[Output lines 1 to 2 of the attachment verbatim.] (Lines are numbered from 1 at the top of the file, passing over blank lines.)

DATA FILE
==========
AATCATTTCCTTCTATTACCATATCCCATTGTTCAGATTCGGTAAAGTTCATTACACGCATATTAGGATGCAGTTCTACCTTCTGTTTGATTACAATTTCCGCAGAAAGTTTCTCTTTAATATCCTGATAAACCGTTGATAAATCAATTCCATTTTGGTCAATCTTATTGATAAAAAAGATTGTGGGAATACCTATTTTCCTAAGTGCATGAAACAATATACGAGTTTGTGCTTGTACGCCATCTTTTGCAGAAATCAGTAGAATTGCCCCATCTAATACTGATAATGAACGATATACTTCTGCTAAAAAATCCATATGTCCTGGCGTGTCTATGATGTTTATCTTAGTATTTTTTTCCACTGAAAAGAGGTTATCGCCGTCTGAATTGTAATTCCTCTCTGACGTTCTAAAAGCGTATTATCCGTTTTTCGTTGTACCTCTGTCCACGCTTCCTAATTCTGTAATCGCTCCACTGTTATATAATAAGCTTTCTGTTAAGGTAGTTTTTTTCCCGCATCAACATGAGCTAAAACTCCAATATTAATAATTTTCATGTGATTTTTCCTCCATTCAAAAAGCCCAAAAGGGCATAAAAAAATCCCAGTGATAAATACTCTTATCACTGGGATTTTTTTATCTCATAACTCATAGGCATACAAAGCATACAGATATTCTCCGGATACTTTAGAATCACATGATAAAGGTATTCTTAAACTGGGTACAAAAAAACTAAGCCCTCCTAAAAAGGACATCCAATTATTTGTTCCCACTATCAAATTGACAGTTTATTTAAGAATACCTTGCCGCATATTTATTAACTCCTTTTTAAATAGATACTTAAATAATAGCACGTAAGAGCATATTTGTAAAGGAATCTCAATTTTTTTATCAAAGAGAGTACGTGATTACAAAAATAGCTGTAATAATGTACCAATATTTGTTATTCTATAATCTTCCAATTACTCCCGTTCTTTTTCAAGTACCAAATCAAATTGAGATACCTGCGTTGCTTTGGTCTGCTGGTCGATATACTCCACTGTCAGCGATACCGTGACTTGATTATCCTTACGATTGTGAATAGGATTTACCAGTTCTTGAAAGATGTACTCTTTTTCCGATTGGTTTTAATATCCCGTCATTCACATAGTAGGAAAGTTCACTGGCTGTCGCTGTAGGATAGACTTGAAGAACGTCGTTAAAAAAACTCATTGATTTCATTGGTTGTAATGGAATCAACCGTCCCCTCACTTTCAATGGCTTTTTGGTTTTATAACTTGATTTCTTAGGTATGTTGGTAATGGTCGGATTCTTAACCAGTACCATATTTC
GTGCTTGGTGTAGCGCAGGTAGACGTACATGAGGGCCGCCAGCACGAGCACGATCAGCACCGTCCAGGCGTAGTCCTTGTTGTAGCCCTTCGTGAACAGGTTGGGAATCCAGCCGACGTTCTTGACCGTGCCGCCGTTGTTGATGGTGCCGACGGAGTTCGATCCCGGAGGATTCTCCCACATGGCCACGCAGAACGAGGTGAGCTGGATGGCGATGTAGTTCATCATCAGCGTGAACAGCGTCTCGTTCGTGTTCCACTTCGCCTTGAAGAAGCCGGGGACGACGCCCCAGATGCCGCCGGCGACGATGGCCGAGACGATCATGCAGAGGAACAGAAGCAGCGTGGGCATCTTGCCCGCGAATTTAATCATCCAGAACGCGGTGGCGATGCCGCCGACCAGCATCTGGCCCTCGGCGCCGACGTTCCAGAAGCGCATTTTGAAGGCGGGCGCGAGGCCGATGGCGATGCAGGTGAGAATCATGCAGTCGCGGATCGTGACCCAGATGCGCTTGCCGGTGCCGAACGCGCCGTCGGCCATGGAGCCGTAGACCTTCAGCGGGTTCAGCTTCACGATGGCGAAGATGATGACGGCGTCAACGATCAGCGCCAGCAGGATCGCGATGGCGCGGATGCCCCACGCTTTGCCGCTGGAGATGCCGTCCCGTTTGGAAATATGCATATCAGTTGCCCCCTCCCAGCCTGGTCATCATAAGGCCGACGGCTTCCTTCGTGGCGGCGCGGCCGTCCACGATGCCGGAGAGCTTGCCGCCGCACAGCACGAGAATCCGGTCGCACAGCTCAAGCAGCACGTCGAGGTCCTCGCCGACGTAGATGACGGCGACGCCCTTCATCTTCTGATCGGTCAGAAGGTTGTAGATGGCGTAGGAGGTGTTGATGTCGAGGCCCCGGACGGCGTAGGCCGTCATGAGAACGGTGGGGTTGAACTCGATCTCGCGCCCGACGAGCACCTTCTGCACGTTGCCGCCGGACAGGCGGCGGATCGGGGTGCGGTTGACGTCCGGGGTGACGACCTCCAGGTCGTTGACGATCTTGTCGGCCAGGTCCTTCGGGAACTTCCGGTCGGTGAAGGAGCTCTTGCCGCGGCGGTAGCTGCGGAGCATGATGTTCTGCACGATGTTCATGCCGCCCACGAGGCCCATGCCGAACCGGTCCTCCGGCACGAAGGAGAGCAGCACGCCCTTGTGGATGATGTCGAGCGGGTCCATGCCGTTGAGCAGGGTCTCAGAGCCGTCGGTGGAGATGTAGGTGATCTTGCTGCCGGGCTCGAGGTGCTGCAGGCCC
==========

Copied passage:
AATCATTTCCTTCTATTACCATATCCCATTGTTCAGATTCGGTAAAGTTCATTACACGCATATTAGGATGCAGTTCTACCTTCTGTTTGATTACAATTTCCGCAGAAAGTTTCTCTTTAATATCCTGATAAACCGTTGATAAATCAATTCCATTTTGGTCAATCTTATTGATAAAAAAGATTGTGGGAATACCTATTTTCCTAAGTGCATGAAACAATATACGAGTTTGTGCTTGTACGCCATCTTTTGCAGAAATCAGTAGAATTGCCCCATCTAATACTGATAATGAACGATATACTTCTGCTAAAAAATCCATATGTCCTGGCGTGTCTATGATGTTTATCTTAGTATTTTTTTCCACTGAAAAGAGGTTATCGCCGTCTGAATTGTAATTCCTCTCTGACGTTCTAAAAGCGTATTATCCGTTTTTCGTTGTACCTCTGTCCACGCTTCCTAATTCTGTAATCGCTCCACTGTTATATAATAAGCTTTCTGTTAAGGTAGTTTTTTTCCCGCATCAACATGAGCTAAAACTCCAATATTAATAATTTTCATGTGATTTTTCCTCCATTCAAAAAGCCCAAAAGGGCATAAAAAAATCCCAGTGATAAATACTCTTATCACTGGGATTTTTTTATCTCATAACTCATAGGCATACAAAGCATACAGATATTCTCCGGATACTTTAGAATCACATGATAAAGGTATTCTTAAACTGGGTACAAAAAAACTAAGCCCTCCTAAAAAGGACATCCAATTATTTGTTCCCACTATCAAATTGACAGTTTATTTAAGAATACCTTGCCGCATATTTATTAACTCCTTTTTAAATAGATACTTAAATAATAGCACGTAAGAGCATATTTGTAAAGGAATCTCAATTTTTTTATCAAAGAGAGTACGTGATTACAAAAATAGCTGTAATAATGTACCAATATTTGTTATTCTATAATCTTCCAATTACTCCCGTTCTTTTTCAAGTACCAAATCAAATTGAGATACCTGCGTTGCTTTGGTCTGCTGGTCGATATACTCCACTGTCAGCGATACCGTGACTTGATTATCCTTACGATTGTGAATAGGATTTACCAGTTCTTGAAAGATGTACTCTTTTTCCGATTGGTTTTAATATCCCGTCATTCACATAGTAGGAAAGTTCACTGGCTGTCGCTGTAGGATAGACTTGAAGAACGTCGTTAAAAAAACTCATTGATTTCATTGGTTGTAATGGAATCAACCGTCCCCTCACTTTCAATGGCTTTTTGGTTTTATAACTTGATTTCTTAGGTATGTTGGTAATGGTCGGATTCTTAACCAGTACCATATTTC
GTGCTTGGTGTAGCGCAGGTAGACGTACATGAGGGCCGCCAGCACGAGCACGATCAGCACCGTCCAGGCGTAGTCCTTGTTGTAGCCCTTCGTGAACAGGTTGGGAATCCAGCCGACGTTCTTGACCGTGCCGCCGTTGTTGATGGTGCCGACGGAGTTCGATCCCGGAGGATTCTCCCACATGGCCACGCAGAACGAGGTGAGCTGGATGGCGATGTAGTTCATCATCAGCGTGAACAGCGTCTCGTTCGTGTTCCACTTCGCCTTGAAGAAGCCGGGGACGACGCCCCAGATGCCGCCGGCGACGATGGCCGAGACGATCATGCAGAGGAACAGAAGCAGCGTGGGCATCTTGCCCGCGAATTTAATCATCCAGAACGCGGTGGCGATGCCGCCGACCAGCATCTGGCCCTCGGCGCCGACGTTCCAGAAGCGCATTTTGAAGGCGGGCGCGAGGCCGATGGCGATGCAGGTGAGAATCATGCAGTCGCGGATCGTGACCCAGATGCGCTTGCCGGTGCCGAACGCGCCGTCGGCCATGGAGCCGTAGACCTTCAGCGGGTTCAGCTTCACGATGGCGAAGATGATGACGGCGTCAACGATCAGCGCCAGCAGGATCGCGATGGCGCGGATGCCCCACGCTTTGCCGCTGGAGATGCCGTCCCGTTTGGAAATATGCATATCAGTTGCCCCCTCCCAGCCTGGTCATCATAAGGCCGACGGCTTCCTTCGTGGCGGCGCGGCCGTCCACGATGCCGGAGAGCTTGCCGCCGCACAGCACGAGAATCCGGTCGCACAGCTCAAGCAGCACGTCGAGGTCCTCGCCGACGTAGATGACGGCGACGCCCTTCATCTTCTGATCGGTCAGAAGGTTGTAGATGGCGTAGGAGGTGTTGATGTCGAGGCCCCGGACGGCGTAGGCCGTCATGAGAACGGTGGGGTTGAACTCGATCTCGCGCCCGACGAGCACCTTCTGCACGTTGCCGCCGGACAGGCGGCGGATCGGGGTGCGGTTGACGTCCGGGGTGACGACCTCCAGGTCGTTGACGATCTTGTCGGCCAGGTCCTTCGGGAACTTCCGGTCGGTGAAGGAGCTCTTGCCGCGGCGGTAGCTGCGGAGCATGATGTTCTGCACGATGTTCATGCCGCCCACGAGGCCCATGCCGAACCGGTCCTCCGGCACGAAGGAGAGCAGCACGCCCTTGTGGATGATGTCGAGCGGGTCCATGCCGTTGAGCAGGGTCTCAGAGCCGTCGGTGGAGATGTAGGTGATCTTGCTGCCGGGCTCGAGGTGCTGCAGGCCC